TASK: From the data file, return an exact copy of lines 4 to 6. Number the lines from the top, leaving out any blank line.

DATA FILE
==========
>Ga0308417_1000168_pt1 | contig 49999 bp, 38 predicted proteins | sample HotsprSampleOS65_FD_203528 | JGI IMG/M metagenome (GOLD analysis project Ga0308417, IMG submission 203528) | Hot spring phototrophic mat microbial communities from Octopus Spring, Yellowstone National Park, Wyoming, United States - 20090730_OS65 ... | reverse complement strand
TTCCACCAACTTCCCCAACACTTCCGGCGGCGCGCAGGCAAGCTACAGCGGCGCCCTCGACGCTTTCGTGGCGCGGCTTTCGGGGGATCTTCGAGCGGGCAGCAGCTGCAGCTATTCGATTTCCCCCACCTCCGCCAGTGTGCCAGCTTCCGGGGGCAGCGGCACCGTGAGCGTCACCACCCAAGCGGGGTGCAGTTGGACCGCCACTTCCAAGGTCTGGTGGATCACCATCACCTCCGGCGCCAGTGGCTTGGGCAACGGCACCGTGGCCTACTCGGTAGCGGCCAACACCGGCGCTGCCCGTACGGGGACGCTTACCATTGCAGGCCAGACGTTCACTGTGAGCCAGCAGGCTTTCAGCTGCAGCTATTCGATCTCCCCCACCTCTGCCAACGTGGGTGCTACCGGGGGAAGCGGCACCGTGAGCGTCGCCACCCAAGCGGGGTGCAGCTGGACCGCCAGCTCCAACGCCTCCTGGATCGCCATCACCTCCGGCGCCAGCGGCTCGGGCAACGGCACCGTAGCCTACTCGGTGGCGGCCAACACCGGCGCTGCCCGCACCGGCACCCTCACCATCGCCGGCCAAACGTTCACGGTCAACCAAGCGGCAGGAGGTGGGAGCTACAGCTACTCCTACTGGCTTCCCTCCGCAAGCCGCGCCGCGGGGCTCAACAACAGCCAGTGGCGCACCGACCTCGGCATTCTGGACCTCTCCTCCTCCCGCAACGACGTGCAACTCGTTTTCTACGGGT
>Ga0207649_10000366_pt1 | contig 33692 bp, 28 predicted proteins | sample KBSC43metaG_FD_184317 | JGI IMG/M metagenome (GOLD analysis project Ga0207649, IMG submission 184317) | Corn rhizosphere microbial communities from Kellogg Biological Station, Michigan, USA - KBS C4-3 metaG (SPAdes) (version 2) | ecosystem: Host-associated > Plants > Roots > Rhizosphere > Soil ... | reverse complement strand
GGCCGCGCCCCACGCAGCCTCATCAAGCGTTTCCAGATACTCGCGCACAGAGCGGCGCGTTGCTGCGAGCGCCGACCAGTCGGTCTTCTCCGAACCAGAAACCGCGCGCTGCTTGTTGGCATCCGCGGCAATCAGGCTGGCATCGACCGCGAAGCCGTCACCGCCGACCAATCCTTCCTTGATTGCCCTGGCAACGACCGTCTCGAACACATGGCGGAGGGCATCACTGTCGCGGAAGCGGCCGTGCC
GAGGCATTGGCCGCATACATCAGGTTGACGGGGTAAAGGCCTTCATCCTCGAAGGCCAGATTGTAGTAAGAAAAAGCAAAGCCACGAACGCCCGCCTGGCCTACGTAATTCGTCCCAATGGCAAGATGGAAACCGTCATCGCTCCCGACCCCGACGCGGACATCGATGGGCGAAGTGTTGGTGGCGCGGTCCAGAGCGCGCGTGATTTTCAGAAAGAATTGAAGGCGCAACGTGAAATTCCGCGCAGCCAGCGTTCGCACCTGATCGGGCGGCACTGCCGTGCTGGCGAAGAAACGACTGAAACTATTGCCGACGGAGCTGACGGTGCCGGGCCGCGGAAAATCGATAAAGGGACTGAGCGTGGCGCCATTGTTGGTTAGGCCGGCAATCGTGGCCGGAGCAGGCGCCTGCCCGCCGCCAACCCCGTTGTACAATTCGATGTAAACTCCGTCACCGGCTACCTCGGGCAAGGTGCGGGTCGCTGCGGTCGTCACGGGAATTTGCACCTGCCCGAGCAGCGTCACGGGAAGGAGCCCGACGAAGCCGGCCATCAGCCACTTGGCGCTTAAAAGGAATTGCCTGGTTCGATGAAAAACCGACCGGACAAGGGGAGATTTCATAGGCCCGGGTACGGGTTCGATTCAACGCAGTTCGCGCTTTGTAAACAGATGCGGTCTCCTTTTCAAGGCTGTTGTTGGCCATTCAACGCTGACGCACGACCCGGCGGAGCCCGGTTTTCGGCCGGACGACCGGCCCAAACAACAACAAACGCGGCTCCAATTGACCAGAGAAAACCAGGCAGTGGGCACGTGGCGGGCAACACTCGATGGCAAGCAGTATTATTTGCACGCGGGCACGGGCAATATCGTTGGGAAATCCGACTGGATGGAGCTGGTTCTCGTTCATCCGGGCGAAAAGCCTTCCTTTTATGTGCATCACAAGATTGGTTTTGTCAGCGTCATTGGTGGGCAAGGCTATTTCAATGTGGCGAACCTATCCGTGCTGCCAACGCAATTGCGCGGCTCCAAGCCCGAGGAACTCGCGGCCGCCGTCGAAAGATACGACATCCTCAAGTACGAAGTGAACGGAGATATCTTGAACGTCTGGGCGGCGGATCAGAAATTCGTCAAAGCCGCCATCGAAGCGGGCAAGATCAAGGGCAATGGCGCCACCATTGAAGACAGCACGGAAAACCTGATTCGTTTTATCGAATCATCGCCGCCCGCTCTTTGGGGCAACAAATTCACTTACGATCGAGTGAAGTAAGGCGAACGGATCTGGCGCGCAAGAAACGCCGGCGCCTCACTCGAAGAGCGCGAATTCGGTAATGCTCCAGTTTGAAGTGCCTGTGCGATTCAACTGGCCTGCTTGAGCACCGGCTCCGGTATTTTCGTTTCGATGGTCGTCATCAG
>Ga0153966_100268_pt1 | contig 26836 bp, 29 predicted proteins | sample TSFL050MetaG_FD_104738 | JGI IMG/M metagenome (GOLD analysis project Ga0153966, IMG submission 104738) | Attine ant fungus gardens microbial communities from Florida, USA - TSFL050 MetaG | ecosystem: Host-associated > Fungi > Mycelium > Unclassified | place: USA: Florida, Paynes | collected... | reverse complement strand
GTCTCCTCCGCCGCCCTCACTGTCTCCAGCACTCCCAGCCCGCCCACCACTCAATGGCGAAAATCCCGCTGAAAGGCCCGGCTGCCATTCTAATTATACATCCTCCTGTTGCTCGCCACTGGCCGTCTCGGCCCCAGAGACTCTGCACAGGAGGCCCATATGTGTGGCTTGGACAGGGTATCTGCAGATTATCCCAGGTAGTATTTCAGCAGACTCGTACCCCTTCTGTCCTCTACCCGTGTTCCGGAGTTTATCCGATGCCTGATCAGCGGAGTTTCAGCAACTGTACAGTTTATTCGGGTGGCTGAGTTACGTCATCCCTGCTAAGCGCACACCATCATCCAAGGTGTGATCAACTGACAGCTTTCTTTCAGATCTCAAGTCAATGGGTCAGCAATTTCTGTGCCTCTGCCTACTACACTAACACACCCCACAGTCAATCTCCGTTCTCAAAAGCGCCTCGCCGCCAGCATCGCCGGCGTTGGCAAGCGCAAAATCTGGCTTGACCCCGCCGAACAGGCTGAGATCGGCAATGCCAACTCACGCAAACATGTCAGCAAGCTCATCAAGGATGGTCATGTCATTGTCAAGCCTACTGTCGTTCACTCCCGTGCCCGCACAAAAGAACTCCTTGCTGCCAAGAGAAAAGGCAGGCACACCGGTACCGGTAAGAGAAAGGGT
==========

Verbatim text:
GGCCGCGCCCCACGCAGCCTCATCAAGCGTTTCCAGATACTCGCGCACAGAGCGGCGCGTTGCTGCGAGCGCCGACCAGTCGGTCTTCTCCGAACCAGAAACCGCGCGCTGCTTGTTGGCATCCGCGGCAATCAGGCTGGCATCGACCGCGAAGCCGTCACCGCCGACCAATCCTTCCTTGATTGCCCTGGCAACGACCGTCTCGAACACATGGCGGAGGGCATCACTGTCGCGGAAGCGGCCGTGCC
GAGGCATTGGCCGCATACATCAGGTTGACGGGGTAAAGGCCTTCATCCTCGAAGGCCAGATTGTAGTAAGAAAAAGCAAAGCCACGAACGCCCGCCTGGCCTACGTAATTCGTCCCAATGGCAAGATGGAAACCGTCATCGCTCCCGACCCCGACGCGGACATCGATGGGCGAAGTGTTGGTGGCGCGGTCCAGAGCGCGCGTGATTTTCAGAAAGAATTGAAGGCGCAACGTGAAATTCCGCGCAGCCAGCGTTCGCACCTGATCGGGCGGCACTGCCGTGCTGGCGAAGAAACGACTGAAACTATTGCCGACGGAGCTGACGGTGCCGGGCCGCGGAAAATCGATAAAGGGACTGAGCGTGGCGCCATTGTTGGTTAGGCCGGCAATCGTGGCCGGAGCAGGCGCCTGCCCGCCGCCAACCCCGTTGTACAATTCGATGTAAACTCCGTCACCGGCTACCTCGGGCAAGGTGCGGGTCGCTGCGGTCGTCACGGGAATTTGCACCTGCCCGAGCAGCGTCACGGGAAGGAGCCCGACGAAGCCGGCCATCAGCCACTTGGCGCTTAAAAGGAATTGCCTGGTTCGATGAAAAACCGACCGGACAAGGGGAGATTTCATAGGCCCGGGTACGGGTTCGATTCAACGCAGTTCGCGCTTTGTAAACAGATGCGGTCTCCTTTTCAAGGCTGTTGTTGGCCATTCAACGCTGACGCACGACCCGGCGGAGCCCGGTTTTCGGCCGGACGACCGGCCCAAACAACAACAAACGCGGCTCCAATTGACCAGAGAAAACCAGGCAGTGGGCACGTGGCGGGCAACACTCGATGGCAAGCAGTATTATTTGCACGCGGGCACGGGCAATATCGTTGGGAAATCCGACTGGATGGAGCTGGTTCTCGTTCATCCGGGCGAAAAGCCTTCCTTTTATGTGCATCACAAGATTGGTTTTGTCAGCGTCATTGGTGGGCAAGGCTATTTCAATGTGGCGAACCTATCCGTGCTGCCAACGCAATTGCGCGGCTCCAAGCCCGAGGAACTCGCGGCCGCCGTCGAAAGATACGACATCCTCAAGTACGAAGTGAACGGAGATATCTTGAACGTCTGGGCGGCGGATCAGAAATTCGTCAAAGCCGCCATCGAAGCGGGCAAGATCAAGGGCAATGGCGCCACCATTGAAGACAGCACGGAAAACCTGATTCGTTTTATCGAATCATCGCCGCCCGCTCTTTGGGGCAACAAATTCACTTACGATCGAGTGAAGTAAGGCGAACGGATCTGGCGCGCAAGAAACGCCGGCGCCTCACTCGAAGAGCGCGAATTCGGTAATGCTCCAGTTTGAAGTGCCTGTGCGATTCAACTGGCCTGCTTGAGCACCGGCTCCGGTATTTTCGTTTCGATGGTCGTCATCAG
>Ga0153966_100268_pt1 | contig 26836 bp, 29 predicted proteins | sample TSFL050MetaG_FD_104738 | JGI IMG/M metagenome (GOLD analysis project Ga0153966, IMG submission 104738) | Attine ant fungus gardens microbial communities from Florida, USA - TSFL050 MetaG | ecosystem: Host-associated > Fungi > Mycelium > Unclassified | place: USA: Florida, Paynes | collected... | reverse complement strand